By Tom Baxter, This article originally appeared in SaportaReport

In most stories last week, the news that the U.S. Justice Department is forming a task force to investigate and prosecute violent threats and intimidation of election officials and poll workers was played several paragraphs below the news that the feds were challenging Georgia’s voter law.

United States v. Georgia, the voter law challenge, is going to be one of those big, complicated cases that will take years, and reams of digital commentary, to sort out. It’s “the first of many steps,” U.S. Attorney General Merrick Garland said, which the Biden administration intends to use to challenge changes made by Republican legislatures after last year’s presidential election. It will make news slowly for a long time.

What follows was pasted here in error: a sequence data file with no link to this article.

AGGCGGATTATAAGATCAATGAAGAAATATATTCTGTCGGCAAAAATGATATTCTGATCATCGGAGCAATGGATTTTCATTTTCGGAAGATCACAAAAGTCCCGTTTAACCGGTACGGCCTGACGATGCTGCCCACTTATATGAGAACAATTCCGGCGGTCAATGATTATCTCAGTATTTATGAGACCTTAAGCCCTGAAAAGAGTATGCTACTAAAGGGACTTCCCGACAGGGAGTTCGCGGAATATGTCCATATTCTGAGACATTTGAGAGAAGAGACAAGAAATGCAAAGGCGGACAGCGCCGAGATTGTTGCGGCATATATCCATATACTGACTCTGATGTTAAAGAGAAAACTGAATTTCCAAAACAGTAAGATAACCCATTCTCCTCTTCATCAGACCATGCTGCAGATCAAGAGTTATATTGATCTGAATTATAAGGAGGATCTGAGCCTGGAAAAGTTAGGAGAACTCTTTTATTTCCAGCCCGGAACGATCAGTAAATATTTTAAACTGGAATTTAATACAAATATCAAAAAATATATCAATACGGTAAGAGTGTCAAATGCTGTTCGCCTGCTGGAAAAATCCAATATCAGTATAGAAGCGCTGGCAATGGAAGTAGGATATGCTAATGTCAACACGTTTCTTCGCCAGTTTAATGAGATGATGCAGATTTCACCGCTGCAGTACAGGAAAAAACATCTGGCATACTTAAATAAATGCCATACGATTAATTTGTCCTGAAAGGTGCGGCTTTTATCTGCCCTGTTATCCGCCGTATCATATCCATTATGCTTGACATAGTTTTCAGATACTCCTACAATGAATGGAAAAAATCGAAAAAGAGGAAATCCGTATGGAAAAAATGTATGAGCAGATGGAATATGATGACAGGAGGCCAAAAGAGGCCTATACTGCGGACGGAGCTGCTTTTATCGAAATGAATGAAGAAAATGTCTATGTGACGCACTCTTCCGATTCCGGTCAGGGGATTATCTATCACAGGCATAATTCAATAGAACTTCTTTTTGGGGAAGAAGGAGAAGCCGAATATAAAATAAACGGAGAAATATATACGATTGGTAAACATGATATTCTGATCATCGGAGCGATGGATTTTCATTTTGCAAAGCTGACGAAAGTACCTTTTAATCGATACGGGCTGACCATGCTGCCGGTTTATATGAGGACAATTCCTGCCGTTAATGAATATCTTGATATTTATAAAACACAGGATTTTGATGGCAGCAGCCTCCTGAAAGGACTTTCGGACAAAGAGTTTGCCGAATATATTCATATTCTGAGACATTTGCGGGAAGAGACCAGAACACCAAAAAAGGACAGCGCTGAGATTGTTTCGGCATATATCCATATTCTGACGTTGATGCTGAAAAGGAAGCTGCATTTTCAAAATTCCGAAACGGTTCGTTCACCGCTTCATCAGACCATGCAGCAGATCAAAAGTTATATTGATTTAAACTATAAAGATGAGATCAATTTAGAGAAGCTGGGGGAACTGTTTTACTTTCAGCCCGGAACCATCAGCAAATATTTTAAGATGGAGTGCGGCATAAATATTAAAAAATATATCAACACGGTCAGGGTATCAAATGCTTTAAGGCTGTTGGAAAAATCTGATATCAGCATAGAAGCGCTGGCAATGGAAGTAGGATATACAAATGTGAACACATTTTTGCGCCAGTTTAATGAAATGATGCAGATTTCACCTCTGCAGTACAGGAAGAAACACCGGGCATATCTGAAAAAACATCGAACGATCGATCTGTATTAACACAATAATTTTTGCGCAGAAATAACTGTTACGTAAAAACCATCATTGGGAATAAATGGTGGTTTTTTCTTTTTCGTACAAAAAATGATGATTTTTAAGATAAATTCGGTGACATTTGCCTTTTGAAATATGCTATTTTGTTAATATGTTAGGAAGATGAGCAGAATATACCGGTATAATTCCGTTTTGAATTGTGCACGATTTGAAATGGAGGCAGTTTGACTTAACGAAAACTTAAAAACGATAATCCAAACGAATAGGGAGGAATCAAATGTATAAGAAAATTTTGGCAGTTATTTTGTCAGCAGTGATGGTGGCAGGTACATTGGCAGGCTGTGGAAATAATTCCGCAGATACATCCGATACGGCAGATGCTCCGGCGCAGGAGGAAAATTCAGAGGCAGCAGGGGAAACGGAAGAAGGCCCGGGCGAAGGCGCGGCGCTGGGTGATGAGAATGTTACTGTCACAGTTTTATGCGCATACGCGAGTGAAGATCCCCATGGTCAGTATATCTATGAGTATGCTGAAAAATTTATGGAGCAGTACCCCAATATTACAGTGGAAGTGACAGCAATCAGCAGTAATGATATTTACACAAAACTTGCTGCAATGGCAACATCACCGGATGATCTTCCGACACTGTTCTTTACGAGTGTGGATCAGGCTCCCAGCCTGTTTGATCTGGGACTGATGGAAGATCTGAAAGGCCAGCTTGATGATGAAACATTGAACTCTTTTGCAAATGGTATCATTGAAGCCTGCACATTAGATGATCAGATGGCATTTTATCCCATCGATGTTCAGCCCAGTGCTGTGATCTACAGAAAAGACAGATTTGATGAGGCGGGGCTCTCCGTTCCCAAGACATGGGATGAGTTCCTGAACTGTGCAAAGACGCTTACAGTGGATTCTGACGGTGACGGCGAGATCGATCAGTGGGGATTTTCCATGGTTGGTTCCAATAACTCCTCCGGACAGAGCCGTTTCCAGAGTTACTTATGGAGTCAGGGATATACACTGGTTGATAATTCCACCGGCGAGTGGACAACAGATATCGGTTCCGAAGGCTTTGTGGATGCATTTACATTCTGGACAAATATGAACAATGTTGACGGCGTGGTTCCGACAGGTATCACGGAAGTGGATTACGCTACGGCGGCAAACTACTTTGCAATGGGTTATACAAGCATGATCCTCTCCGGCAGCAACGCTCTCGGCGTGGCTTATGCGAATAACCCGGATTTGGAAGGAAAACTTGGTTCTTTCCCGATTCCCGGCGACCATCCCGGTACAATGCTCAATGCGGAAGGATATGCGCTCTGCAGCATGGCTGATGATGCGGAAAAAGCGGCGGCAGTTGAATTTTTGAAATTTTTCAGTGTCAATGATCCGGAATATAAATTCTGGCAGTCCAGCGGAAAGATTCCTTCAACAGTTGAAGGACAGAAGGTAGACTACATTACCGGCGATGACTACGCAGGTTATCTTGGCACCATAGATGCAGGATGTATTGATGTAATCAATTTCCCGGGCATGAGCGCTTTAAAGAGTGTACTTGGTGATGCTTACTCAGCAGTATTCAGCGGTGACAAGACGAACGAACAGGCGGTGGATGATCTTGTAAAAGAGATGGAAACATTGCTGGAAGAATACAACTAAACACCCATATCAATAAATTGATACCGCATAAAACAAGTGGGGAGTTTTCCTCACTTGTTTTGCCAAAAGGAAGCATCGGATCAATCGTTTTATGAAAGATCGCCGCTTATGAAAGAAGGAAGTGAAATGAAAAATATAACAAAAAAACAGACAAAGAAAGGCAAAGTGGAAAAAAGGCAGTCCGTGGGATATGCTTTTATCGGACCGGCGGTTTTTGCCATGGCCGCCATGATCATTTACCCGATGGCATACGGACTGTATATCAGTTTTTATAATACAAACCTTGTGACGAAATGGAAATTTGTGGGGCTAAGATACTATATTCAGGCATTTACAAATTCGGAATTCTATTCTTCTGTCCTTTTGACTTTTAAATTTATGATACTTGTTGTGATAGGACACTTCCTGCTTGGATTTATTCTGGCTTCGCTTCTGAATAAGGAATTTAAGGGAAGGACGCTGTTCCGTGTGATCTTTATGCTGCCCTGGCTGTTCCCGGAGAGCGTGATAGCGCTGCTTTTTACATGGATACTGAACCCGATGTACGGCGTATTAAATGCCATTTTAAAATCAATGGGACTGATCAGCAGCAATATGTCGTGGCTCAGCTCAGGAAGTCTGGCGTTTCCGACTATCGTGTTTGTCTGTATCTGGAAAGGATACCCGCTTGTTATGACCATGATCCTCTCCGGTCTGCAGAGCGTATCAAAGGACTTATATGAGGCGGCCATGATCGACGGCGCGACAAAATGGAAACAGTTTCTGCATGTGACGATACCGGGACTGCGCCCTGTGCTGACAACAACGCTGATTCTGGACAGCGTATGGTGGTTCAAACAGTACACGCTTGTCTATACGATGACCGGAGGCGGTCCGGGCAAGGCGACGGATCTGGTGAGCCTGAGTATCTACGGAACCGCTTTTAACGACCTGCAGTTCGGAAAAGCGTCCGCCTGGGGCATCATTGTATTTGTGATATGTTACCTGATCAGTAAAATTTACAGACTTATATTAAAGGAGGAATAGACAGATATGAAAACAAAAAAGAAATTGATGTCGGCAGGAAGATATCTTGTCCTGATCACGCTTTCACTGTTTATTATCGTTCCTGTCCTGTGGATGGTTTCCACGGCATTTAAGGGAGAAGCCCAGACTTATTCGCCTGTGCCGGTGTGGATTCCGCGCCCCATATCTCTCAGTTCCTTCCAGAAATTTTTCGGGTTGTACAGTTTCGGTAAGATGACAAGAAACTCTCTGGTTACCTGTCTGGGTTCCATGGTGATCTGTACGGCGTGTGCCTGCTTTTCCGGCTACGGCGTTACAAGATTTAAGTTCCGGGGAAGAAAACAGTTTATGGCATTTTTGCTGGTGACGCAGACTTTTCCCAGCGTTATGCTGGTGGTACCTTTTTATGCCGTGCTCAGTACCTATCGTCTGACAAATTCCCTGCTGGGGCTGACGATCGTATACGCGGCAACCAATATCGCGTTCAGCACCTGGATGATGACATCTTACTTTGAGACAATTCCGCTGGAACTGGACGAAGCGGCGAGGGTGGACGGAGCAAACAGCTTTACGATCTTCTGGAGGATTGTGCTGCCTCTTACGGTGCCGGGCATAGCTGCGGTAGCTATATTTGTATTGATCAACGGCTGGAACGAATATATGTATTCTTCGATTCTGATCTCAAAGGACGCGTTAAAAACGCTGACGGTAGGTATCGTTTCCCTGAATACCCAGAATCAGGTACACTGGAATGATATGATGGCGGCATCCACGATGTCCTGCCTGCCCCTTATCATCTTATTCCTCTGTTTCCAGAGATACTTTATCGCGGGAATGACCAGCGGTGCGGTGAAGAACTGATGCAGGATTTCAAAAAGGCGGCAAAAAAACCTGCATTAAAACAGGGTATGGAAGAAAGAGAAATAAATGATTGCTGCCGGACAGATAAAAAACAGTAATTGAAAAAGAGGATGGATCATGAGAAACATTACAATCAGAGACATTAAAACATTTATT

Don’t discount the potential for the task force to make plenty of news in the meantime. Recently the Reuters news service reported on what it said was a “particularly severe” wave of threats and intimidation against officials in Georgia since the election. The story expanded on previous reports of threatening messages and calls to Secretary of State Brad Raffensperger and his family, along with more reporting on the ongoing intimidation of local election workers. It gives us a broader look at just how much harassment election officials, not just the headline names but poll workers just doing their jobs, have had to endure.

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